For the production step, Thingsquare provides tools and methods for testing and programming devices and their identities onto each SoC.

Types of hardware

A Thingsquare IoT solution consists of four pieces of hardware:

  • Wireless devices: usually a custom board with a wireless SoC.
  • Access points: the root of the wireless mesh network. Uses a similar SoC as the wireless devices.
  • Gateways: a Raspberry Pi-class device that provides access to the wireless mesh network. Not always needed. Can run the Controller software.

Supported hardware

For the final, production hardware we support the following SoCs:

For prototyping, we typically use the Texas Instruments LPSTK.

Smartphone Apps and Frontends

Every IoT solution needs a smartphone app.

Why smartphone apps?

All IoT solutions are used by people. And people use smartphones.

In the IoT, smartphone apps are used for:

  • Using the system. Every user of the system will be using their smartphones.
  • Installing the system. Installation personnel will be using their smartphones.
  • Troubleshooting installations. Maintenance personnel will be using their smartphones.

Because smartphone apps are such an integral part of any IoT solution, they need to be introduced early on in the development process.


For the first prototypes, we provide ready-made smartphone apps for both iOS and Android. We rebranded this with your logo and use it as-is for the first prototype.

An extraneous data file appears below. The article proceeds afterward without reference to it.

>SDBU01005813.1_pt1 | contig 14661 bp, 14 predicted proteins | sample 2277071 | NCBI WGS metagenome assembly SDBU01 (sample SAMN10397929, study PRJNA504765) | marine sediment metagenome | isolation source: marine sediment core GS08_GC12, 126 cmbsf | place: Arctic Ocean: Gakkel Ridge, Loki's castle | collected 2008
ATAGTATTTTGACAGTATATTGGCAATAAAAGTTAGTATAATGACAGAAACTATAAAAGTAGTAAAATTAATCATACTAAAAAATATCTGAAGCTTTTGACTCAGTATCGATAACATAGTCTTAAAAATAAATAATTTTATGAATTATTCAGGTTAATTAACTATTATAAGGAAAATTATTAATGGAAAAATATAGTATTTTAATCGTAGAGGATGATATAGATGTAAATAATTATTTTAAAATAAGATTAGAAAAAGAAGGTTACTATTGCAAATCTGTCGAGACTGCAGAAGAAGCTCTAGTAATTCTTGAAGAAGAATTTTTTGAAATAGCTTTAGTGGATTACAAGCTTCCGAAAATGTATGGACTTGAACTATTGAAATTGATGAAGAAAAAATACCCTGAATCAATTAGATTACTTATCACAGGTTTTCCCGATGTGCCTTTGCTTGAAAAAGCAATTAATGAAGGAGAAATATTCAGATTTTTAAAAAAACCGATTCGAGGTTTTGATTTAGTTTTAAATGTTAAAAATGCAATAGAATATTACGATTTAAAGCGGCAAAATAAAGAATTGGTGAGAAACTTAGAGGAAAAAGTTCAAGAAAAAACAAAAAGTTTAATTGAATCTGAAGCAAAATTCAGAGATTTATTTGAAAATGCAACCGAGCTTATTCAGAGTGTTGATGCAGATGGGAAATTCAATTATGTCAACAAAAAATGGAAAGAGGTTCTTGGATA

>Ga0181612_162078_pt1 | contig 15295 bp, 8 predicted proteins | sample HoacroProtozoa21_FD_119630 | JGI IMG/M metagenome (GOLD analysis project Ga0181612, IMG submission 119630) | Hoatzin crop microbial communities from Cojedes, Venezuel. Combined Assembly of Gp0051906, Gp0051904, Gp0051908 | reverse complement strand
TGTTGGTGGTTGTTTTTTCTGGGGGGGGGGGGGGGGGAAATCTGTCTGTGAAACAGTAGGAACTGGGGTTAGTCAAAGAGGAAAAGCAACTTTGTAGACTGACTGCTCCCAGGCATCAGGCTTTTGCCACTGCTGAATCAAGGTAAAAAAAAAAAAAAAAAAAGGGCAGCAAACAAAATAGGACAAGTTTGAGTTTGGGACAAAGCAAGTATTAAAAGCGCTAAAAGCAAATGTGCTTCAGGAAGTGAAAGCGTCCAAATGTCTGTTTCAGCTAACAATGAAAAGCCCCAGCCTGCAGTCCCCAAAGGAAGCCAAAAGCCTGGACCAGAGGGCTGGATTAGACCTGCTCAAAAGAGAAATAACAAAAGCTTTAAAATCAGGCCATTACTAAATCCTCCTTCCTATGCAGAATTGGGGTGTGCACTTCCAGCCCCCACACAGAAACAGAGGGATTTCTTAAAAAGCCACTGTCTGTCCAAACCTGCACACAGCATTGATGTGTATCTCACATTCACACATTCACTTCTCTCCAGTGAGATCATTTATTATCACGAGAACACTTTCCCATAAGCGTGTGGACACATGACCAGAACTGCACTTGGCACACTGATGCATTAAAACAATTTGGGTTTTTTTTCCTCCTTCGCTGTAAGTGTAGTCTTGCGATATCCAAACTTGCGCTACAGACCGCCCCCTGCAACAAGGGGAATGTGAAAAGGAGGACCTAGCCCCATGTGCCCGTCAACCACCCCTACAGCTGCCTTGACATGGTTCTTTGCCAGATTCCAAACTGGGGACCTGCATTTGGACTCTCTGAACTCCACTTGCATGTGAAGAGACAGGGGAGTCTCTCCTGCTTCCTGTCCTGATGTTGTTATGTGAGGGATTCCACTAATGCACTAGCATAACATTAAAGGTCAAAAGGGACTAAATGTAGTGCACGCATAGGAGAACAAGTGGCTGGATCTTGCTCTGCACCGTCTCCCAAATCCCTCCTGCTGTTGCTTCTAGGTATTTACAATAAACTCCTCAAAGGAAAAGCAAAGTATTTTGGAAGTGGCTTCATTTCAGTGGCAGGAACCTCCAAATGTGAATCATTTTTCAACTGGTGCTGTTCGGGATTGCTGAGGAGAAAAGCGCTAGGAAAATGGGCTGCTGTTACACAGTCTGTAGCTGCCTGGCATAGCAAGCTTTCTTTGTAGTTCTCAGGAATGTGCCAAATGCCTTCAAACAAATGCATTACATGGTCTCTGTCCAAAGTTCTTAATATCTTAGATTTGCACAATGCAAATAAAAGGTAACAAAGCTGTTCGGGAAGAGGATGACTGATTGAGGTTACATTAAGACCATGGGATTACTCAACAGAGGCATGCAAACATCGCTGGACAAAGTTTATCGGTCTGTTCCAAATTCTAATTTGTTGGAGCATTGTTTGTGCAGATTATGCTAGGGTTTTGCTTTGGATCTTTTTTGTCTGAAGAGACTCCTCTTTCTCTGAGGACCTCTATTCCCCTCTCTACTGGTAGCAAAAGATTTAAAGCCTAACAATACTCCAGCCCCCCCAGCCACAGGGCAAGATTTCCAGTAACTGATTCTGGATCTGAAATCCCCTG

The smartphone app use HTML5 that is readily adopted to any custom code needed for the initial development.

Web frontends

Most IoT solutions need to provide a web frontend for remote access.

The web frontend uses same technology as for prototype smartphone apps: HTML5 and CSS, which is easily adopted to any need.

Custom, native apps

When your IoT solution becomes progressively more successful, your users may start requiring native apps, for performance reasons or because it requires custom integration with other native features. You can then engage a native app development team.

Our IoT platform provides REST APIs that can be used to develop any native app.


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Adam Dunkels

Adam Dunkels


Fredrik Rosendal

Fredrik Rosendal


Marcus Linderoth

Marcus Linderoth

VP Engineering